According to the Hollywood Reporter:
Republican Sen. Ted Cruz will visit Hollywood's not-so-secret group of conservatives called Friends of Abe next month, and he tells The Hollywood Reporter he will address what he considers is a government effort to intimidate artists who criticize President Barack Obama and his policies.
FOA, a group of about 2,000 entertainment industry workers, likes to remain under the radar. But The New York Times on Jan. 22 revealed the group's two-year-long effort to be recognized as a tax-free charity organization. One thing the IRS has wanted from FOA is its membership list, and Cruz says the group has been right to refuse such a request, which he says stems from "an abuse of power."
"FOA should respond to the IRS as it would to any McCarthyite request for information," Cruz says in an interview. "The U.S. Supreme Court has already ruled that Americans have freedom of association and that groups should not be forced to reveal the names of members, because that information could be abused for political gain. There has already been an incident where the IRS leaked that kind of information about a group."
Cruz says the IRS' treatment of FOA is part of a pattern that includes the arrests of Dinesh D’Souza, who made 2016: Obama’s America, and Nakoula Nakoula, whose video, Innocence of Muslims, was blamed for causing the riots in Benghazi, Libya, that left four Americans dead. After the Benghazi attack, Nakoula spent several months in prison on charges unrelated to the video. And D'Souza, who is expected to release his next film, America, on July 4, is accused of violating campaign finance laws by raising more money than he should have for a friend who sought a U.S. Senate seat in New York.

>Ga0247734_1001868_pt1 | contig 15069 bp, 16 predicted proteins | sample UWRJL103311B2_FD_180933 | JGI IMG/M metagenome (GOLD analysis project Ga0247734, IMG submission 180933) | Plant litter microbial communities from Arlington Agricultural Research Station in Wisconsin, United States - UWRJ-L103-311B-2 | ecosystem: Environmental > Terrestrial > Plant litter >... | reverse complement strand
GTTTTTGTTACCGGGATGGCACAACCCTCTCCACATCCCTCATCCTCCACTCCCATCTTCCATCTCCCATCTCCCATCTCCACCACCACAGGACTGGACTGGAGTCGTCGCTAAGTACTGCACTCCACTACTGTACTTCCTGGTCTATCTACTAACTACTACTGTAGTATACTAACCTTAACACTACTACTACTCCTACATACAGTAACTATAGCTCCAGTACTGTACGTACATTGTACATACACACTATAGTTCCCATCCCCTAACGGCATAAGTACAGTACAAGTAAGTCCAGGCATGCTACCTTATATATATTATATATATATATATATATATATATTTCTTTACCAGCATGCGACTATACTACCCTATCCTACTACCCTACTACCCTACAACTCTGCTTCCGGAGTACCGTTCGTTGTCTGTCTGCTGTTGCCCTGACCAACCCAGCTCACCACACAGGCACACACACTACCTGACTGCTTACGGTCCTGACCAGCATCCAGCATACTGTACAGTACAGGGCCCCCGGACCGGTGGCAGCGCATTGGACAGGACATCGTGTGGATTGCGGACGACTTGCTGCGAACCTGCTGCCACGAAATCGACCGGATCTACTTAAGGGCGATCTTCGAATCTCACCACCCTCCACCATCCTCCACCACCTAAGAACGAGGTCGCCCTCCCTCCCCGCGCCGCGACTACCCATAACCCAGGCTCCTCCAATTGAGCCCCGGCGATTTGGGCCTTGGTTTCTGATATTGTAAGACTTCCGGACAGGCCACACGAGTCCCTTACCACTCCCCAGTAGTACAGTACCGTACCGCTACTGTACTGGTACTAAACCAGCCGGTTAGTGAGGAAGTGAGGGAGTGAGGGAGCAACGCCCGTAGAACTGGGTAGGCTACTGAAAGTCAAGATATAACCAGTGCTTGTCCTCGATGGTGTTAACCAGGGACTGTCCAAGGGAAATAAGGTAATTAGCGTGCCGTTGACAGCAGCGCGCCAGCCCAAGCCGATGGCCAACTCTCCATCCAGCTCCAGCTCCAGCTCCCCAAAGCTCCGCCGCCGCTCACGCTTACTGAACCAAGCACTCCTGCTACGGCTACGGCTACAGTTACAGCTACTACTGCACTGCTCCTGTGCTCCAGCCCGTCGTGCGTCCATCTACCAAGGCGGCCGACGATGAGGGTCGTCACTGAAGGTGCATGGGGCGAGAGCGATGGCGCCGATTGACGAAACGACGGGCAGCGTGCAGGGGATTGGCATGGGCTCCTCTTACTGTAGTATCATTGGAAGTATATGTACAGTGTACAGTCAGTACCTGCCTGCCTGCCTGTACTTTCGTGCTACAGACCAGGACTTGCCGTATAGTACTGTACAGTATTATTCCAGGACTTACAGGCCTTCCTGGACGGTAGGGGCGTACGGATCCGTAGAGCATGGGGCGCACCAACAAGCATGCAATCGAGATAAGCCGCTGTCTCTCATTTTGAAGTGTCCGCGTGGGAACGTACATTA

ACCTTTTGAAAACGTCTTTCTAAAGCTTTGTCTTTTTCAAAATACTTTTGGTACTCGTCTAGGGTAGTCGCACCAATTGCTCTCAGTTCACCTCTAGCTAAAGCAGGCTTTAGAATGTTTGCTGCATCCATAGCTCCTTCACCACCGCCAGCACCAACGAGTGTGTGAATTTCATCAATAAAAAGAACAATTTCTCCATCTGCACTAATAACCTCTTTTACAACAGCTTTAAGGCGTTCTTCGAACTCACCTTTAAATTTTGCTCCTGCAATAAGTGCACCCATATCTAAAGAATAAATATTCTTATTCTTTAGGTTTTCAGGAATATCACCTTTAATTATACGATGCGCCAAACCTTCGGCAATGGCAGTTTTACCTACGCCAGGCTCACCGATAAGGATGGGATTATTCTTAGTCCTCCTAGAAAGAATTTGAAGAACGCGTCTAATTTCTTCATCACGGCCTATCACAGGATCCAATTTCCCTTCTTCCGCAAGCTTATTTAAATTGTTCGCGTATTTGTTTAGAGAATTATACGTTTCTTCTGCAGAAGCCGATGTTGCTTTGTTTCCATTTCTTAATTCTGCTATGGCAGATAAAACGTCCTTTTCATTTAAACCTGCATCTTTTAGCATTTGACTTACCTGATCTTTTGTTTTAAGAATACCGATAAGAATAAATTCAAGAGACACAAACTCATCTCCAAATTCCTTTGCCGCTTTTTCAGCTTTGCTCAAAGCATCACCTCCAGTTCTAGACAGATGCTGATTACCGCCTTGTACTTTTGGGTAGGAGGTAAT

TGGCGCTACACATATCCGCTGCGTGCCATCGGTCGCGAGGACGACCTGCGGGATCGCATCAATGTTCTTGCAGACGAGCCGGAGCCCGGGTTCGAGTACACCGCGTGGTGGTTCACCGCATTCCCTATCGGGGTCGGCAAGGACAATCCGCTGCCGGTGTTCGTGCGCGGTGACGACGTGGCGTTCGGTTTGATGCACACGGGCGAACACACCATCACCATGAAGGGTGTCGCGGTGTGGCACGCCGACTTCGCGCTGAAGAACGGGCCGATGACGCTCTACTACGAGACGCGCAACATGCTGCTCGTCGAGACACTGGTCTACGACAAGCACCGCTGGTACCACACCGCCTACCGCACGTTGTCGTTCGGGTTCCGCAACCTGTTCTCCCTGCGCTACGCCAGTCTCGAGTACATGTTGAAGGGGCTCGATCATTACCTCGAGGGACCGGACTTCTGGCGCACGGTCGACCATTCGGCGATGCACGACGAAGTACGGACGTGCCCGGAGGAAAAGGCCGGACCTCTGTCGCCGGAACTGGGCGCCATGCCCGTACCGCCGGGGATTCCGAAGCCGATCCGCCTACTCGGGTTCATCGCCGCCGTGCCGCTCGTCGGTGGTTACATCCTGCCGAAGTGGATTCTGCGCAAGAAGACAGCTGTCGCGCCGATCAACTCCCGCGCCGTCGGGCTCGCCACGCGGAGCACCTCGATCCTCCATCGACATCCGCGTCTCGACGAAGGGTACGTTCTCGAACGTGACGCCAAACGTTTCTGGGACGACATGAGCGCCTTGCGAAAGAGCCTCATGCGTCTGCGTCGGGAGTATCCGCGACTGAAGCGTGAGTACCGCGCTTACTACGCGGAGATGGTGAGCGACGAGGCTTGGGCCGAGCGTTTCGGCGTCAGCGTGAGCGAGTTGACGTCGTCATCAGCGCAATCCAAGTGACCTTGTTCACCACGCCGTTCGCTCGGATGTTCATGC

"It's a remarkably selective prosecution considering Obama raised millions of dollars under similar circumstances and donors merely faced civil fines while D'Souza is charged with felony violation of federal law," says Cruz. "There is a pattern of targeting filmmakers who speak out politically.
"Authorities have been remarkably selective in prosecuting D’Souza; the IRS' treatment of FOA is consistent with what this administration has done to Tea Party and conservative groups; and with Benghazi, which we now know was a terrorist attack, the administration's first instinct was to blame a filmmaker. This administration locked him up. That should be very troubling to the filmmaking community." . . .